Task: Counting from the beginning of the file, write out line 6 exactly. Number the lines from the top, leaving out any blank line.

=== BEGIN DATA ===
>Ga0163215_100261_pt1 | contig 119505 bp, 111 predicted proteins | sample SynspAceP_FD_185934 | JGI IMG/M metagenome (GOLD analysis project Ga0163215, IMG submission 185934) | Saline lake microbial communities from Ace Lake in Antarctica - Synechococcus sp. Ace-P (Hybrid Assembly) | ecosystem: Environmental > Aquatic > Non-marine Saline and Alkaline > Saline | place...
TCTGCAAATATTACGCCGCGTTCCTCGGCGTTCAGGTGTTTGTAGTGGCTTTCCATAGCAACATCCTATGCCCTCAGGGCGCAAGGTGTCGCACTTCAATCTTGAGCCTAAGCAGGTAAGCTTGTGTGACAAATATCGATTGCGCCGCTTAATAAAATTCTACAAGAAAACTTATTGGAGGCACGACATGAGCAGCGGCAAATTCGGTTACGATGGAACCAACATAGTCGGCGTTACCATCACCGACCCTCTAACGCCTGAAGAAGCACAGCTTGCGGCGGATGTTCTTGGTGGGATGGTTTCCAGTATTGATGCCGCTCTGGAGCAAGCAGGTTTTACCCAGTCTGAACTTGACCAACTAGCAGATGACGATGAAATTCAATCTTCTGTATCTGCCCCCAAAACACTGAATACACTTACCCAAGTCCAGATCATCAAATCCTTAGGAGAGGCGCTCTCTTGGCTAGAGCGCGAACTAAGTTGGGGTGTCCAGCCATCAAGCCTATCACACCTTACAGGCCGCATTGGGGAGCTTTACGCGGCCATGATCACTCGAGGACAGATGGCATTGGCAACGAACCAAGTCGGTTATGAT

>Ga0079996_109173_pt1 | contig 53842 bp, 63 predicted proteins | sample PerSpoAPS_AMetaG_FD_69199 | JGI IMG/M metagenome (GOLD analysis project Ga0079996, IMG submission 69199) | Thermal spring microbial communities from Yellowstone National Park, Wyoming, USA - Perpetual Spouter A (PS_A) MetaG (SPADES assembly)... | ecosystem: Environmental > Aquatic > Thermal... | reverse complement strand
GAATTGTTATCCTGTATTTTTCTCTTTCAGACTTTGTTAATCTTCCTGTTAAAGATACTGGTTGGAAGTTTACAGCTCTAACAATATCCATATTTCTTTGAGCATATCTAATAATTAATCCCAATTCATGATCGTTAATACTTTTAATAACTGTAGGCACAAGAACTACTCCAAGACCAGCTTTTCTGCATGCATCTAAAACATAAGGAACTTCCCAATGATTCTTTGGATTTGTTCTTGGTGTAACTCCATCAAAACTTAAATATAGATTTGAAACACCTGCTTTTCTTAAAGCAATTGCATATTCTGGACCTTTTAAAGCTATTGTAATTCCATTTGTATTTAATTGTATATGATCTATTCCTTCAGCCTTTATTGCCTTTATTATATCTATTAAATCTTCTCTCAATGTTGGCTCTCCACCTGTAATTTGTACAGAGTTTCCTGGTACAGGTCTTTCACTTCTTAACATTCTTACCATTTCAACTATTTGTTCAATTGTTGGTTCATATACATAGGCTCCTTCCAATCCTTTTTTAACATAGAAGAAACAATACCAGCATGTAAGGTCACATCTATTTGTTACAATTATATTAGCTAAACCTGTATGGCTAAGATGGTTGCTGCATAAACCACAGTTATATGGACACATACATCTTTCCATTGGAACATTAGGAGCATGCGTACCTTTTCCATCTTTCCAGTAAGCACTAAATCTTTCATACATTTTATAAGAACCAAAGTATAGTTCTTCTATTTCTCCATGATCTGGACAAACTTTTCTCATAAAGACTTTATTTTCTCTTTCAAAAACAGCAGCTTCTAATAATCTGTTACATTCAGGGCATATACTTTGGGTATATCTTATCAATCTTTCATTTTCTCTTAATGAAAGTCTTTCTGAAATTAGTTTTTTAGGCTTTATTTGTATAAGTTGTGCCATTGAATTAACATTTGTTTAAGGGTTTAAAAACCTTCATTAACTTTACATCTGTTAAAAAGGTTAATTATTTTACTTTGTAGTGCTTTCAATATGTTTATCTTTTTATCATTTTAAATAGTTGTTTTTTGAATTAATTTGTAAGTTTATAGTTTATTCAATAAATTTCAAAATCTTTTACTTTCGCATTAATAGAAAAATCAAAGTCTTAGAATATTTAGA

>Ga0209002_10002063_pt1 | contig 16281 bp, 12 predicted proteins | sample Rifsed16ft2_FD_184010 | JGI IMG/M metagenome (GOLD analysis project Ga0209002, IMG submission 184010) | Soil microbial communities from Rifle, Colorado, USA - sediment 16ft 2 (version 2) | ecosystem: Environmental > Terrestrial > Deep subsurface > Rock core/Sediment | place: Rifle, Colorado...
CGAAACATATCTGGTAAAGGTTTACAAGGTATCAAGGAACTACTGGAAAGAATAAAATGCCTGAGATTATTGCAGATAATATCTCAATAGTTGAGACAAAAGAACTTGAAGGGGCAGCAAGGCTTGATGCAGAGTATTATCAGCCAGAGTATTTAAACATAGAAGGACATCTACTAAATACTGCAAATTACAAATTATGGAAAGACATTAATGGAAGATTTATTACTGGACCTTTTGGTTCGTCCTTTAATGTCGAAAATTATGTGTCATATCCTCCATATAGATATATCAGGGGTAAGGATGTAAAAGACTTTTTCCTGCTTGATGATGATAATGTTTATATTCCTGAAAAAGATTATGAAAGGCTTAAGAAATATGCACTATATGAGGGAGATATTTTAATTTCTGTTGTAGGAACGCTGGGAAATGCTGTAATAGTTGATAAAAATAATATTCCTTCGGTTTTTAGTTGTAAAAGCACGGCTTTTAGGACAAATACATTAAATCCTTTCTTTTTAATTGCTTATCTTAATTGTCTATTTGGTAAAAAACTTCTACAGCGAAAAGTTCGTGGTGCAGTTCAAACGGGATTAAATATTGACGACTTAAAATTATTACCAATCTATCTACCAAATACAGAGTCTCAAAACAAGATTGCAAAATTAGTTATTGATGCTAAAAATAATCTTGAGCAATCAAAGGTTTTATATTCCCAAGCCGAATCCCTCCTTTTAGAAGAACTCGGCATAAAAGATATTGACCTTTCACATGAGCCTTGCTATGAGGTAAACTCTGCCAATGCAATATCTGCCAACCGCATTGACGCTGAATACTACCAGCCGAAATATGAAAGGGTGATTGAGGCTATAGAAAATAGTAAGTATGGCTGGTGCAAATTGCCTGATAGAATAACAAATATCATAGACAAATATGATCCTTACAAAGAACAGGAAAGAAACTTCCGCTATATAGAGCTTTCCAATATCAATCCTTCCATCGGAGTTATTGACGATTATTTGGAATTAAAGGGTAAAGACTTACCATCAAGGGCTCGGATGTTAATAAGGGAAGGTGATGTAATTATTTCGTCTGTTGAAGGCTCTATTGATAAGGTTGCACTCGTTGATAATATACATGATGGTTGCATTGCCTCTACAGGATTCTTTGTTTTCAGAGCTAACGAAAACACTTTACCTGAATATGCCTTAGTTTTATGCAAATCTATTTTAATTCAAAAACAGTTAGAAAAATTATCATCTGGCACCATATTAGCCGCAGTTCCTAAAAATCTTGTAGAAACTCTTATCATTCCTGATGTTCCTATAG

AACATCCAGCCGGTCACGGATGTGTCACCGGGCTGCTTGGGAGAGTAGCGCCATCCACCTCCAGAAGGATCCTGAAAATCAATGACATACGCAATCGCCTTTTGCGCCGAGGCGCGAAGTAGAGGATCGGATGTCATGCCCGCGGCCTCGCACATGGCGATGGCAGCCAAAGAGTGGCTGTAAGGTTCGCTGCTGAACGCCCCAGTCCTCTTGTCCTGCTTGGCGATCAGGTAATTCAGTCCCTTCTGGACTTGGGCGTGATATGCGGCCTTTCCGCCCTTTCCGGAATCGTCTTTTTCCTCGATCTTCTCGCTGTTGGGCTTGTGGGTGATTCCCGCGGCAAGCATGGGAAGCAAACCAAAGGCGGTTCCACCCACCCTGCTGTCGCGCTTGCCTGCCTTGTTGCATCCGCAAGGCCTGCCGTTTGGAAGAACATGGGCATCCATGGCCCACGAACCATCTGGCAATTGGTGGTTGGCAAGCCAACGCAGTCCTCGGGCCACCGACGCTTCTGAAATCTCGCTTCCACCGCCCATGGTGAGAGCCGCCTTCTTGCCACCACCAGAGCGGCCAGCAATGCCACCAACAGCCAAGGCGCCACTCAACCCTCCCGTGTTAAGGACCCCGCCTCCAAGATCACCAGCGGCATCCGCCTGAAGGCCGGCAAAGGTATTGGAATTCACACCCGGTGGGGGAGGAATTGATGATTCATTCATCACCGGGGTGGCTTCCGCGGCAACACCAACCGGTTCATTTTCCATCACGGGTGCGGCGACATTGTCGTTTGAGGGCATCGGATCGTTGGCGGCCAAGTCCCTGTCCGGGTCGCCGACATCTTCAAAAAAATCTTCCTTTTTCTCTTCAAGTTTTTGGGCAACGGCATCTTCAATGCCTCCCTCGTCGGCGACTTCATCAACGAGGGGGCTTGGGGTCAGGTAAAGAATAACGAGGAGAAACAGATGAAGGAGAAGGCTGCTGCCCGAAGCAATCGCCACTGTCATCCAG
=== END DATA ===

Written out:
CGAAACATATCTGGTAAAGGTTTACAAGGTATCAAGGAACTACTGGAAAGAATAAAATGCCTGAGATTATTGCAGATAATATCTCAATAGTTGAGACAAAAGAACTTGAAGGGGCAGCAAGGCTTGATGCAGAGTATTATCAGCCAGAGTATTTAAACATAGAAGGACATCTACTAAATACTGCAAATTACAAATTATGGAAAGACATTAATGGAAGATTTATTACTGGACCTTTTGGTTCGTCCTTTAATGTCGAAAATTATGTGTCATATCCTCCATATAGATATATCAGGGGTAAGGATGTAAAAGACTTTTTCCTGCTTGATGATGATAATGTTTATATTCCTGAAAAAGATTATGAAAGGCTTAAGAAATATGCACTATATGAGGGAGATATTTTAATTTCTGTTGTAGGAACGCTGGGAAATGCTGTAATAGTTGATAAAAATAATATTCCTTCGGTTTTTAGTTGTAAAAGCACGGCTTTTAGGACAAATACATTAAATCCTTTCTTTTTAATTGCTTATCTTAATTGTCTATTTGGTAAAAAACTTCTACAGCGAAAAGTTCGTGGTGCAGTTCAAACGGGATTAAATATTGACGACTTAAAATTATTACCAATCTATCTACCAAATACAGAGTCTCAAAACAAGATTGCAAAATTAGTTATTGATGCTAAAAATAATCTTGAGCAATCAAAGGTTTTATATTCCCAAGCCGAATCCCTCCTTTTAGAAGAACTCGGCATAAAAGATATTGACCTTTCACATGAGCCTTGCTATGAGGTAAACTCTGCCAATGCAATATCTGCCAACCGCATTGACGCTGAATACTACCAGCCGAAATATGAAAGGGTGATTGAGGCTATAGAAAATAGTAAGTATGGCTGGTGCAAATTGCCTGATAGAATAACAAATATCATAGACAAATATGATCCTTACAAAGAACAGGAAAGAAACTTCCGCTATATAGAGCTTTCCAATATCAATCCTTCCATCGGAGTTATTGACGATTATTTGGAATTAAAGGGTAAAGACTTACCATCAAGGGCTCGGATGTTAATAAGGGAAGGTGATGTAATTATTTCGTCTGTTGAAGGCTCTATTGATAAGGTTGCACTCGTTGATAATATACATGATGGTTGCATTGCCTCTACAGGATTCTTTGTTTTCAGAGCTAACGAAAACACTTTACCTGAATATGCCTTAGTTTTATGCAAATCTATTTTAATTCAAAAACAGTTAGAAAAATTATCATCTGGCACCATATTAGCCGCAGTTCCTAAAAATCTTGTAGAAACTCTTATCATTCCTGATGTTCCTATAG